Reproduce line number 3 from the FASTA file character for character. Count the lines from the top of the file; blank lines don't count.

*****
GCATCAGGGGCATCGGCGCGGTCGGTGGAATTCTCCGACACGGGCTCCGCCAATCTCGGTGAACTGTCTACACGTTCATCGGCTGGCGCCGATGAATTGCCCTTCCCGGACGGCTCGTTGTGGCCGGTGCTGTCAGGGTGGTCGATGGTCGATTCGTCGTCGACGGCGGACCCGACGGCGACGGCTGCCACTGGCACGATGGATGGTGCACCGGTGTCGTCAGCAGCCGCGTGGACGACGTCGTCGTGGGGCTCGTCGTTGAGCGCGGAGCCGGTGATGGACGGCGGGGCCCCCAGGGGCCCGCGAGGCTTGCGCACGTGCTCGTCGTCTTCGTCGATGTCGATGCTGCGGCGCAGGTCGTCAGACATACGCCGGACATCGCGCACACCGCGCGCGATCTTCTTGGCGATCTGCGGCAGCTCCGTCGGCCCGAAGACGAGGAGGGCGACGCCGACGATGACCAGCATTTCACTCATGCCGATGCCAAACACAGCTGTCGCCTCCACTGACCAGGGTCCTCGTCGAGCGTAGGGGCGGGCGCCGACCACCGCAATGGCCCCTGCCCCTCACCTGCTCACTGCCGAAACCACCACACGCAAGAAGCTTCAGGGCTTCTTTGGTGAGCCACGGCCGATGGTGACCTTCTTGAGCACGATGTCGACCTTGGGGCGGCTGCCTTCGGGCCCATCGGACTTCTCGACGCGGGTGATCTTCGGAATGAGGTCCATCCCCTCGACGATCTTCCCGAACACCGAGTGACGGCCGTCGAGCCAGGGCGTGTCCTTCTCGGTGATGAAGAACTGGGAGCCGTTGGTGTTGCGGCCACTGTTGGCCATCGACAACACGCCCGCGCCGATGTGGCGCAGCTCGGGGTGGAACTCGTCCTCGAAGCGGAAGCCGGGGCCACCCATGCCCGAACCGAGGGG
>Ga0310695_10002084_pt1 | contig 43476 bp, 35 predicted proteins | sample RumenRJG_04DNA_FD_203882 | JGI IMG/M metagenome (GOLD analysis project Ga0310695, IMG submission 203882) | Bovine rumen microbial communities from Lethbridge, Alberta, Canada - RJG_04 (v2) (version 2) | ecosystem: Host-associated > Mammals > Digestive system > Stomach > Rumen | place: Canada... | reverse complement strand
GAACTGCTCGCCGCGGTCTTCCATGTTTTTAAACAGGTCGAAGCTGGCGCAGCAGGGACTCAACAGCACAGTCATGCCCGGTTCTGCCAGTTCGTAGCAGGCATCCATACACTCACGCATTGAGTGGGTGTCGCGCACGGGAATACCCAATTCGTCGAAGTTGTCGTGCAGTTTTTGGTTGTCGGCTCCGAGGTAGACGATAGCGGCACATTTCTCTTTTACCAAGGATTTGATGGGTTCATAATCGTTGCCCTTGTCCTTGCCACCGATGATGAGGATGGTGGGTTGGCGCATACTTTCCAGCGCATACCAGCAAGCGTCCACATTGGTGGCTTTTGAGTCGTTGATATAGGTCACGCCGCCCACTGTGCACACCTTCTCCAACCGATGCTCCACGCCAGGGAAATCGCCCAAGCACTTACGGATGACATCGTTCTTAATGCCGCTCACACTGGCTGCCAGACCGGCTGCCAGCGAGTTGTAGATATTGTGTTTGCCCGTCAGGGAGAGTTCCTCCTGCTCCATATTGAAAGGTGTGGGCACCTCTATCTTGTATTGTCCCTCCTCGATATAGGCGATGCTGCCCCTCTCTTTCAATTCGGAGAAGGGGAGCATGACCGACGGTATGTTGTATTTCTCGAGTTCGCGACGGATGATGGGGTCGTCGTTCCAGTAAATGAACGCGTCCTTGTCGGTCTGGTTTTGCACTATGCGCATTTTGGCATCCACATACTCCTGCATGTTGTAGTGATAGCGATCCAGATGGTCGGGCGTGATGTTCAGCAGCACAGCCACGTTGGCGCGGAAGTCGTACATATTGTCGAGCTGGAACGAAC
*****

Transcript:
GAACTGCTCGCCGCGGTCTTCCATGTTTTTAAACAGGTCGAAGCTGGCGCAGCAGGGACTCAACAGCACAGTCATGCCCGGTTCTGCCAGTTCGTAGCAGGCATCCATACACTCACGCATTGAGTGGGTGTCGCGCACGGGAATACCCAATTCGTCGAAGTTGTCGTGCAGTTTTTGGTTGTCGGCTCCGAGGTAGACGATAGCGGCACATTTCTCTTTTACCAAGGATTTGATGGGTTCATAATCGTTGCCCTTGTCCTTGCCACCGATGATGAGGATGGTGGGTTGGCGCATACTTTCCAGCGCATACCAGCAAGCGTCCACATTGGTGGCTTTTGAGTCGTTGATATAGGTCACGCCGCCCACTGTGCACACCTTCTCCAACCGATGCTCCACGCCAGGGAAATCGCCCAAGCACTTACGGATGACATCGTTCTTAATGCCGCTCACACTGGCTGCCAGACCGGCTGCCAGCGAGTTGTAGATATTGTGTTTGCCCGTCAGGGAGAGTTCCTCCTGCTCCATATTGAAAGGTGTGGGCACCTCTATCTTGTATTGTCCCTCCTCGATATAGGCGATGCTGCCCCTCTCTTTCAATTCGGAGAAGGGGAGCATGACCGACGGTATGTTGTATTTCTCGAGTTCGCGACGGATGATGGGGTCGTCGTTCCAGTAAATGAACGCGTCCTTGTCGGTCTGGTTTTGCACTATGCGCATTTTGGCATCCACATACTCCTGCATGTTGTAGTGATAGCGATCCAGATGGTCGGGCGTGATGTTCAGCAGCACAGCCACGTTGGCGCGGAAGTCGTACATATTGTCGAGCTGGAACGAAC